Stories from RuNet Echo from July, 2011
LJ user grad46 (Maxim Petrovich) claims [ru] that several Russian opposition groups are funded by US-interests. Until recently an opposition activist himself, Petrovich publishes corroborating documentation, accuses several leading opposition activists of taking American money, and is interviewed [ru] on the issue by Russian newspaper Moskovsky Komsomolets.
Edmund Downie at Foreign Policy Passport reports that Russian president Dmitri Medvedev is much impressed by news agency's RIA-Novosti introduction of news in the form of musical rap info [ru].
Taras Kuzio posts a translation of Vitaliy Portnikov's article [ru], arguing that the policies of the Ukrainian President Yanukovich and the government are close to a political collapse.
A policeman that was caught on camera saying that if he would be dismissed he would “go to the streets to rip, rob, and kill” (video [ru]) was dismissed, lenta.ru reported [ru]. The dismissal (result of a bloggers’ activity in spreading the word about the case), however, didn't solve a...
LJ-user igrick (head of LiveJournal development team) publishes [ru] (the link might be temporary unavailable) evidence of another serious DDoS attack against the platform. Roem.ru, on the other hand, brings up graphs [ru] that say that bloggers deprived of their publishing platform move to Twitter and Facebook.
Svetlana Gladkova of Profy writes that “one of the largest Russian mobile carriers [Megafon] and the leading Russian search engine [Yandex] need to explain quite a lot of things to their users […] due to an unspeakable data leak as thousands of SMS messages sent via Megafon website got publicly...
Bloggers across the Russian Internet were quick to respond with posts and information after well-known photo-blogger Dmitry Ternovsky was shot at recently on a highway in the southeast of Moscow. Ashley Cleek details the story.
"East is East and West is West, and never the twain shall meet." This chronically misused Kipling phrase seems to catch the realities for an increasing number of Belarusians, who, waking to a wild and hostile world, are asking: "Who cares about Belarus?"
Blogger Vladimir Varfolomeev writes [ru] about strange occurrences during the entry exams to the prestigious Journalism Department of the Moscow State University. Varfolomeev brings up a story of the entrant who received the highest possible mark for the interview. After the interview, however, the mark was significantly reduced by a...
'Cloud Democracy' is the title of the new book written by Leonid Volkov and Fyodor Krasheninnikov, two political bloggers from the Urals region of Russia. The book displays the authors' vision on how a system of 'future' democratic governance can be built with the help of online tools.
In December 2011 Russian voters will elect a new parliament, and than in March 2012 a new (or perhaps, not so new) president. Analysts predict that the upcoming elections threaten a confrontation between the old political parties and their new, network-based, alternatives.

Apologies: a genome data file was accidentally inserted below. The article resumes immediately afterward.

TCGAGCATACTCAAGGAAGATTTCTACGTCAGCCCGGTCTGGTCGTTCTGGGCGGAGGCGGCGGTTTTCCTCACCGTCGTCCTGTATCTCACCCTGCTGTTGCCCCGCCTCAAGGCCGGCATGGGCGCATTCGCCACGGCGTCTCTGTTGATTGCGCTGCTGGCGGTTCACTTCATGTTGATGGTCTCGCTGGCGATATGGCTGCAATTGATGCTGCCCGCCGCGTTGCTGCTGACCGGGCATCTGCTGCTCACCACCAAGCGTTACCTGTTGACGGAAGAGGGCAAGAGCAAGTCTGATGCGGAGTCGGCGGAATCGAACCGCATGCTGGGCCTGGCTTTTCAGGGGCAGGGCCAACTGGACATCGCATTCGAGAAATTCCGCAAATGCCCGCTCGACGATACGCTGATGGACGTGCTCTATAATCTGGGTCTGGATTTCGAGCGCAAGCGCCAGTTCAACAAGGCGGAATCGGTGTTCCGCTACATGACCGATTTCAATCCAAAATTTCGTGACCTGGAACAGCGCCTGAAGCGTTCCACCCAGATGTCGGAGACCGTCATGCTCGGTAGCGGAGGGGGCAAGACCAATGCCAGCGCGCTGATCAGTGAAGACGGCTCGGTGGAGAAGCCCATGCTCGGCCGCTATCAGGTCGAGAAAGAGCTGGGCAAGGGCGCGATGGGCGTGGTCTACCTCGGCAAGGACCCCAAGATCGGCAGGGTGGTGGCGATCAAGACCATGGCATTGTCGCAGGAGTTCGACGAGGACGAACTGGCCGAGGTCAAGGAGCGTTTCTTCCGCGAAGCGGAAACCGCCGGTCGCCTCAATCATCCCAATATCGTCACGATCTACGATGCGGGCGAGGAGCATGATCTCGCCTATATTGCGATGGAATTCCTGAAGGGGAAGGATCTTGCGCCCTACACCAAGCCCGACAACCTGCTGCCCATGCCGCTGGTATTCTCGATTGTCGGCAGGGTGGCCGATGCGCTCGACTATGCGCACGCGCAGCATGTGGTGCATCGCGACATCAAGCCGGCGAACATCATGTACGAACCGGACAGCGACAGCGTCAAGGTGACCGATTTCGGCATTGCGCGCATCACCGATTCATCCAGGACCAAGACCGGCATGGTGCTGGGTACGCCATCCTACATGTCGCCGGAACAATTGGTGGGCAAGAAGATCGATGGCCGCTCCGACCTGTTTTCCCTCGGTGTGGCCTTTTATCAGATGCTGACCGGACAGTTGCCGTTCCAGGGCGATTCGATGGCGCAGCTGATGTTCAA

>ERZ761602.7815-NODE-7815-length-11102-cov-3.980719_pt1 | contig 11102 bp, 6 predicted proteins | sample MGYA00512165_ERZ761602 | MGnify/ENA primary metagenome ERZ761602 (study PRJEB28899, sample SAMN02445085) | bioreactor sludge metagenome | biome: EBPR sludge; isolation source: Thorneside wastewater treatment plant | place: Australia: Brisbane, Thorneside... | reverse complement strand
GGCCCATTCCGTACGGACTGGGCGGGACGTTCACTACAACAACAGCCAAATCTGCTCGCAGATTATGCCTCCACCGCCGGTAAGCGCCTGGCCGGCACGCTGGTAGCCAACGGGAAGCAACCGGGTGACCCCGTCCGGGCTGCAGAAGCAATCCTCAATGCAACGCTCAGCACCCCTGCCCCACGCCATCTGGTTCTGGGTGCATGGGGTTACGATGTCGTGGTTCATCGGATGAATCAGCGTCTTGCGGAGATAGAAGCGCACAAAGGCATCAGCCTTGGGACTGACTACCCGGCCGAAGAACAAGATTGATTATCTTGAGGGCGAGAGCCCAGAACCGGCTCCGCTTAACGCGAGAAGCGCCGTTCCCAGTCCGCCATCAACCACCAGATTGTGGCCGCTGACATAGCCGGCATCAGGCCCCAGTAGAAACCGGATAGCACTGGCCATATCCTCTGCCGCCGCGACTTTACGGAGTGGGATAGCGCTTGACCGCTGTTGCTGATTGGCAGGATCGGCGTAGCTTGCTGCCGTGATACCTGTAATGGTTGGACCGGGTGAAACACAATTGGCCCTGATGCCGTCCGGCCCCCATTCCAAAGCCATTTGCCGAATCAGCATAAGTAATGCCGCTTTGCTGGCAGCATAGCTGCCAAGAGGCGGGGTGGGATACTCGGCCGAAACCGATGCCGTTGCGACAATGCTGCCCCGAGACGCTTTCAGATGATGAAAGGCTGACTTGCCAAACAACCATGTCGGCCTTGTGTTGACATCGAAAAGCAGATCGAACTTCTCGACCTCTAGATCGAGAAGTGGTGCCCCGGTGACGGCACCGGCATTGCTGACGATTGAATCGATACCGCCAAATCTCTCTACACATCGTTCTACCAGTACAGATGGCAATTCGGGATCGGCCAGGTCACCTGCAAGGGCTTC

Suren Gazaryan, Russian environmentalist, publishes [ru] the scan of the document that describes the strategy of discrediting local environmentalist organizations protesting against the development of the Tuapse oil terminal. The “plan” includes prices for the paid posts in the blogs, forums, media outlets, as well as a list of possible...
YouTube user tebedam publishes a video [ru/en] entitled as “Medvedev is NOT corrupted,” that provides market prices for the gadgets president Medvedev had been spotted with on various photos, including Leica S2 camera (Price 22,995 US dollars), other top shelf Swiss watches, and a spacious Moscow flat. According to the...
Russian 2012 presidential candidate Vladimir Putin is quickly catching up with his supposed rival Dmitry Medvedev in engaging guerrilla marketing techniques and new media to boost his campaign.
Ukraine-based Looo.ch launches [ru] street-art initiative called “Belarus Front of Street Art,” which idea is to spray word “Скоро” (“Soon”) on the streets of Belarus thus inspiring people to oppose the regime of Alexander Lukashenko. In Russia, the community “Crayon Revolution” [ru] calls people to draw “This government should resign”...
RuMetrika sums up the recent survey of “Public Opinion Foundation” on the Internet audience in Russia. According to it, the audience grew 7 percent (versus predicted 3.7) in the first three months of 2011. During the last year and a half, the monthly Internet audience increased by 27 percent.
Infamous “Federaciya” foundation accused “Forbes” employees of contacting the internationally famous guests of a Russian charity event and trying to persuade them not to attend, “Forbes” reported on its Facebook page. The magazine denies any involvement in the issue.
Russian collaborative blog Habrahabr.ru publishes statistics on the users of Vkontakte.ru, the most popular social platform in Russia. According to the data, Alexander (for man) and Ekaterina (for women) are the most popular names of users. The most users are from Moscow or Saint Petersburg.
Popular Russian photoblogger Ilya Varlamov (zyalt) traveled to Afghanistan where (among other things) he covered drug addiction in Kabul.
Russian government company “Kosmicheskaya Svyaz” plans to bring fast Internet and digital TV to Spitsbergen, the largest island in Norway, news website Lenta.ru reported.
URA.ru, an information agency and website that became popular after it extensively covered clashes in a small Russian village Sagra, is on the verge of being closed down by the authorities. It is said that because of URA.ru, the coverage of Sagra clashes became “too extensive” in media.